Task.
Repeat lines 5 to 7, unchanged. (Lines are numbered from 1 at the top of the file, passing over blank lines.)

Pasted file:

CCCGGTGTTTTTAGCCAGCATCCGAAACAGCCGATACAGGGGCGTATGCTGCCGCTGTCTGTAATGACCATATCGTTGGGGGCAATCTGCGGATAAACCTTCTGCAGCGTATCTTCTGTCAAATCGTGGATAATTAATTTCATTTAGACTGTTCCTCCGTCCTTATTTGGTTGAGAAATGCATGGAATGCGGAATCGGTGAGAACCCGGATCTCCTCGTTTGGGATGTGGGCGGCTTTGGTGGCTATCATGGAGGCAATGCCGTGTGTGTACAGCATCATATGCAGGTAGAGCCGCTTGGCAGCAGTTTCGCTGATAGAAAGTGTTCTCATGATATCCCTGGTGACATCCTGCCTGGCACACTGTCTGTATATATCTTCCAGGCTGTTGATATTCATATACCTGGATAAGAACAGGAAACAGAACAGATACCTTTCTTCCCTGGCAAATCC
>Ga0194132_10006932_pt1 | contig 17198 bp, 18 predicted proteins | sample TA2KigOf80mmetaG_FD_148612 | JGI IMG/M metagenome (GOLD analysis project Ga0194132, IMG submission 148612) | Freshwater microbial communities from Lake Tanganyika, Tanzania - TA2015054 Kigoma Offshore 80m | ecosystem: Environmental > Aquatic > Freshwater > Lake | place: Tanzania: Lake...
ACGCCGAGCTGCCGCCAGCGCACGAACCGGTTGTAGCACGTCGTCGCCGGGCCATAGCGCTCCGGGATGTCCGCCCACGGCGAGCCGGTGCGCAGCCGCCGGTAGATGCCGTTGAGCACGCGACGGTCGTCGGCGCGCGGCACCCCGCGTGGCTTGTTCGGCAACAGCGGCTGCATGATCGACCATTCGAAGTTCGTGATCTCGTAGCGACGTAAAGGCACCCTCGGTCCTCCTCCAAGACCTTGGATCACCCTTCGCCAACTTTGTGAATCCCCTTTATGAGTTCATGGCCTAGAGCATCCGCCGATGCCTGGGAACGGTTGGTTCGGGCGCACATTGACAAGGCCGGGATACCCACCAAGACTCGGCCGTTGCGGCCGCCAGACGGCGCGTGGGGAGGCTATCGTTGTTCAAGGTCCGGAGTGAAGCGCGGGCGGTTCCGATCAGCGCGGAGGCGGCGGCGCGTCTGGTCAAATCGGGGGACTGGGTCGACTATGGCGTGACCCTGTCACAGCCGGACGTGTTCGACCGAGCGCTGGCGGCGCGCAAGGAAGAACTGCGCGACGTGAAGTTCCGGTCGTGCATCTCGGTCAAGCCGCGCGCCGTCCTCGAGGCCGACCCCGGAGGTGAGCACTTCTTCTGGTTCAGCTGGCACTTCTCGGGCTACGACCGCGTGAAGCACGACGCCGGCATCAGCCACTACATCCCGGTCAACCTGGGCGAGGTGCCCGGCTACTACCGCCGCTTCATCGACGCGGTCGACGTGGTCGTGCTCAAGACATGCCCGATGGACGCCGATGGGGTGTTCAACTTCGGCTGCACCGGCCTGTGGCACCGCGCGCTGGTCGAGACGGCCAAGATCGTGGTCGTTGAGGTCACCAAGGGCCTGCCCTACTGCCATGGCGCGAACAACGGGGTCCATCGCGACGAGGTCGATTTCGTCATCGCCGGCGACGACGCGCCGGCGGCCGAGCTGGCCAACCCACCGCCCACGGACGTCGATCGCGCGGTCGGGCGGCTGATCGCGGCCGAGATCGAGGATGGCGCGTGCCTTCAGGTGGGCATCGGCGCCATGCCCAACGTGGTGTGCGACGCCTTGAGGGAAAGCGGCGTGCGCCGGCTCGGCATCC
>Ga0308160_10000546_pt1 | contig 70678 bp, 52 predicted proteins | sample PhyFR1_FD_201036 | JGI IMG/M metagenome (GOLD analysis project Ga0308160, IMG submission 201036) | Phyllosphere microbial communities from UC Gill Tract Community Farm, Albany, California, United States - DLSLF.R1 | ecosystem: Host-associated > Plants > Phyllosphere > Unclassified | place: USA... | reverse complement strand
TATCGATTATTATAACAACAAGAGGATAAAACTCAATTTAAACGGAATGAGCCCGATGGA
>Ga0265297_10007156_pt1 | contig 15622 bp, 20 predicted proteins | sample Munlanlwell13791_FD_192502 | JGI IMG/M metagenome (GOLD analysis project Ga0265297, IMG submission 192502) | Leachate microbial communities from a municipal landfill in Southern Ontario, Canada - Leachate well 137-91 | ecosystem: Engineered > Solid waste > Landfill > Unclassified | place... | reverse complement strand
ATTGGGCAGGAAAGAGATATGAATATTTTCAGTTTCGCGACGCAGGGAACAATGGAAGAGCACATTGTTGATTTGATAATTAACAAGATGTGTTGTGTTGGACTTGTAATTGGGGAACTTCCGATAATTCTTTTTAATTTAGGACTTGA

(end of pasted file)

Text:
TATCGATTATTATAACAACAAGAGGATAAAACTCAATTTAAACGGAATGAGCCCGATGGA
>Ga0265297_10007156_pt1 | contig 15622 bp, 20 predicted proteins | sample Munlanlwell13791_FD_192502 | JGI IMG/M metagenome (GOLD analysis project Ga0265297, IMG submission 192502) | Leachate microbial communities from a municipal landfill in Southern Ontario, Canada - Leachate well 137-91 | ecosystem: Engineered > Solid waste > Landfill > Unclassified | place... | reverse complement strand
ATTGGGCAGGAAAGAGATATGAATATTTTCAGTTTCGCGACGCAGGGAACAATGGAAGAGCACATTGTTGATTTGATAATTAACAAGATGTGTTGTGTTGGACTTGTAATTGGGGAACTTCCGATAATTCTTTTTAATTTAGGACTTGA